Right now, nerve cells in your body are passing a certain neurotransmitter—serotonin—back and forth like a chemical basketball. Well-known for its mood-modulating capacity, this chemical is made both in the digestive tract and the brain. And many researchers believe we still haven’t unlocked all its secrets.
Elaine Hsiao, a researcher at University of California, Los Angeles (USA), studies serotonin in the context of the gut-brain axis—in particular, how molecule and cell activities link the gut microbiota to the brain. GMFH editors caught up with Hsiao at the Harvard Probiotics Symposium to get the latest on serotonin, the brain, and the microbes in your gut.
What’s the difference between serotonin made in the gut and serotonin made in the brain?
The serotonin made in the gut is the same structurally as the serotonin in the brain—they’re the same molecules that are made, but they’re just localized in different places and made by different cells.
In the gut, they’re made primarily by endocrine cells called enterochromaffin cells; some of the gut neurons can also make it, and some of the immune cells can potentially make it, too. Whereas in the brain, there’s a specific subtype of neurons, raphe neurons, that are known to make serotonin and supply the adult brain with it. So they’re the same molecule but made by different cell types, and as such, can elicit different localized functions.
“Our work has shown that particular species from the gut microbiome stimulate gut endocrine cells to produce serotonin,” said Hsiao
How do microbes help make gut serotonin?
Our work has shown that particular species from the gut microbiome stimulate gut endocrine cells to produce serotonin. So it’s teamwork between microbes and host cells.
As a result of stimulating gut serotonin, we observe more serotonin in the colon, and also more serotonin that is picked up by blood platelets and circulated systemically.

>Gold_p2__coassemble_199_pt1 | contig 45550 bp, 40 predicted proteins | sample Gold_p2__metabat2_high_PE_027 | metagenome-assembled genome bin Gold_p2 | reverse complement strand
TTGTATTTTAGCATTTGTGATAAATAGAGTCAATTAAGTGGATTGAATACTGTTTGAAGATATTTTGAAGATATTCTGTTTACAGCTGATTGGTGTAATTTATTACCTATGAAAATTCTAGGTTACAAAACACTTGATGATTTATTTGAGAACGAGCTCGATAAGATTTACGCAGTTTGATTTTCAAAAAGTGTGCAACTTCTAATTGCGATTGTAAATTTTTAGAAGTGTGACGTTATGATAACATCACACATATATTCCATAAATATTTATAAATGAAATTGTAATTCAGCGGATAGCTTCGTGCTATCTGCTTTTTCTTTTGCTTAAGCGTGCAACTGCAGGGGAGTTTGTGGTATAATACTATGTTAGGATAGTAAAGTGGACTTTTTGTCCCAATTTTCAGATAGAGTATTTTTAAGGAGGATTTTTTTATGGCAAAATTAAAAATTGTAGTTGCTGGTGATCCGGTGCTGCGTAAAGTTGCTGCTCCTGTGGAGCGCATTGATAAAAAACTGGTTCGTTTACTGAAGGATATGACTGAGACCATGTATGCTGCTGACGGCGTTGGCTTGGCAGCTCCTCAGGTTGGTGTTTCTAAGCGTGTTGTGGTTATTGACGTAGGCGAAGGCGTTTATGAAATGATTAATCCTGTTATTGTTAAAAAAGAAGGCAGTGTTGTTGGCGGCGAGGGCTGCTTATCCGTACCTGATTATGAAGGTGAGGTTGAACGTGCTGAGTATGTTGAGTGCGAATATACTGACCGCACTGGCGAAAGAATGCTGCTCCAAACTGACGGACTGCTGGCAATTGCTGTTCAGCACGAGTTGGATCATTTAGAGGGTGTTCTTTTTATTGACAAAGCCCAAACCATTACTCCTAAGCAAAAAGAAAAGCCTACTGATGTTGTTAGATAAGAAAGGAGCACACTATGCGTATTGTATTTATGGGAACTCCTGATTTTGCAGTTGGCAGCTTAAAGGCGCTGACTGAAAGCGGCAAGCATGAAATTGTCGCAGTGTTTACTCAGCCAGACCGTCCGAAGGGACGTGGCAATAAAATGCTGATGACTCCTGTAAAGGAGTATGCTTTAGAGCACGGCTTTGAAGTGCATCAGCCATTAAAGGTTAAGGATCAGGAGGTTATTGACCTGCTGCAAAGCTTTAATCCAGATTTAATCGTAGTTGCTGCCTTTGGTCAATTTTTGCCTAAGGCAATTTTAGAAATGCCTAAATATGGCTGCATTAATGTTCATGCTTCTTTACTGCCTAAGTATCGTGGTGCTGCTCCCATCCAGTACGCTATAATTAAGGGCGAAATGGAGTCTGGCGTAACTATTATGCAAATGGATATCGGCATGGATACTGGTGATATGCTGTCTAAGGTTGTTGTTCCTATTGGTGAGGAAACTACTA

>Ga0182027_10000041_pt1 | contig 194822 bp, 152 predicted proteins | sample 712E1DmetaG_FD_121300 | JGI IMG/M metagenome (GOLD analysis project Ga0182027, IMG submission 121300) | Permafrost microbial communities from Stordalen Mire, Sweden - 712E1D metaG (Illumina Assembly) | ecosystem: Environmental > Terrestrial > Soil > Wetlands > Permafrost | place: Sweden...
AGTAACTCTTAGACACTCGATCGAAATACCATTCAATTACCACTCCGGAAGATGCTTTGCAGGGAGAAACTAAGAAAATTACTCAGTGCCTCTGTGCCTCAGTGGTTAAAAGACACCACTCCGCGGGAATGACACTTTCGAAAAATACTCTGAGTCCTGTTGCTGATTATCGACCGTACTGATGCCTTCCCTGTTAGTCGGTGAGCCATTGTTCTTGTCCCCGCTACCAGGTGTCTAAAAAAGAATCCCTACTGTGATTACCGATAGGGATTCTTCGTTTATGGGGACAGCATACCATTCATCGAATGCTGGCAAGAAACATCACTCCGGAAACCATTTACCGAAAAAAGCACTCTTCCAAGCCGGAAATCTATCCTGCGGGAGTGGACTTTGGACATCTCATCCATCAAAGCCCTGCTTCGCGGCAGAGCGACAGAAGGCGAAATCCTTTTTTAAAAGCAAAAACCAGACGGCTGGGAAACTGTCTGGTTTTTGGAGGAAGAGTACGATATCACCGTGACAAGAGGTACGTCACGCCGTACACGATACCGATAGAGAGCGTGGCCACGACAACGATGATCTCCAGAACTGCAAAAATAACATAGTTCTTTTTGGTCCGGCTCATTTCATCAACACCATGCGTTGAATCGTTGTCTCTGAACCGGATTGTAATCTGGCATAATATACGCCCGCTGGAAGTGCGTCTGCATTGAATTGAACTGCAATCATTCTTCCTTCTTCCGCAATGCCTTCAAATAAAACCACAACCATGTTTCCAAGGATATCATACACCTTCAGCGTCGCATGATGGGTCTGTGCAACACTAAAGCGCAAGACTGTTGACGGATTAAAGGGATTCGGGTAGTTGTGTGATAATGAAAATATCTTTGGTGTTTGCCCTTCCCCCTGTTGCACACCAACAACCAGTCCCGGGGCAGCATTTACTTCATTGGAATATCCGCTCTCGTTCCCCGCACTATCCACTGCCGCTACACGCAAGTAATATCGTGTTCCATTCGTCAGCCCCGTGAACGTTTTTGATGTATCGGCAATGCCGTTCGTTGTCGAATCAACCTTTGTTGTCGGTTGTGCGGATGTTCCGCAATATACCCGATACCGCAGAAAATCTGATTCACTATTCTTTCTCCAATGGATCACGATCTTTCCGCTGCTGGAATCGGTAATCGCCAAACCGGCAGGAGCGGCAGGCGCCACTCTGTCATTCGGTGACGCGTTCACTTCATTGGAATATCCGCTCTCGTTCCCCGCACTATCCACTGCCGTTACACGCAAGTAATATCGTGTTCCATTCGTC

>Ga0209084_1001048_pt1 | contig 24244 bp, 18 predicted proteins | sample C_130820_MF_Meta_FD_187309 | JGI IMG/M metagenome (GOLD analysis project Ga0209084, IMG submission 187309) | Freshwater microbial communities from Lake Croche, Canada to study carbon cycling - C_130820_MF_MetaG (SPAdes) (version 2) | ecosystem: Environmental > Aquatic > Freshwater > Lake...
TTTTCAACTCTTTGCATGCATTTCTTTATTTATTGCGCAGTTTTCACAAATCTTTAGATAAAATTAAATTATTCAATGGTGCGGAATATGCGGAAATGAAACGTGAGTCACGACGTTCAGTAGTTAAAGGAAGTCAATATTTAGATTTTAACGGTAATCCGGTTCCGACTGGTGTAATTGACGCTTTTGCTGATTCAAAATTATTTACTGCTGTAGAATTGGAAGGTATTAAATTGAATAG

Is more serotonin always good?
No. As with most things, everything in moderation. Too much serotonin has been linked with particular diseases or infections and inflammation. But there are some cases where there are deficiencies in serotonin that are detrimental as well.
How does the gut-based serotonin affect brain development and behaviour?
This is a question we are actively working on.
We started this work because the majority of pathways that are theorized to link gut microbes to the brain and behaviour seem to require, at some point, something that influences neuron activity, and neurotransmitters seemed like likely candidates for that. That’s why we decided to study the neurotransmitter serotonin.
More broadly in the gut-brain axis, what are some of the ways the gut microbiota influence the brain?
Most of the evidence right now supports one pathway which is indirect, where gut microbes modulate the immune system, and there’s a neuro-immune connection.
Other proposed pathways involve microbial modulation of neuroactive molecules that enter the brain itself, or microbial modulation of peripheral neurons that extend into the brain.
Researchers know the gut and the brain are in constant communication, and the role of the gut microbiota in this communication is a hot topic of scientific study. Further work by Elaine Hsiao and others around the globe, focusing on mechanisms of gut-brain interaction, could lead to new insights about how your gut microbes influence your brain and behaviour.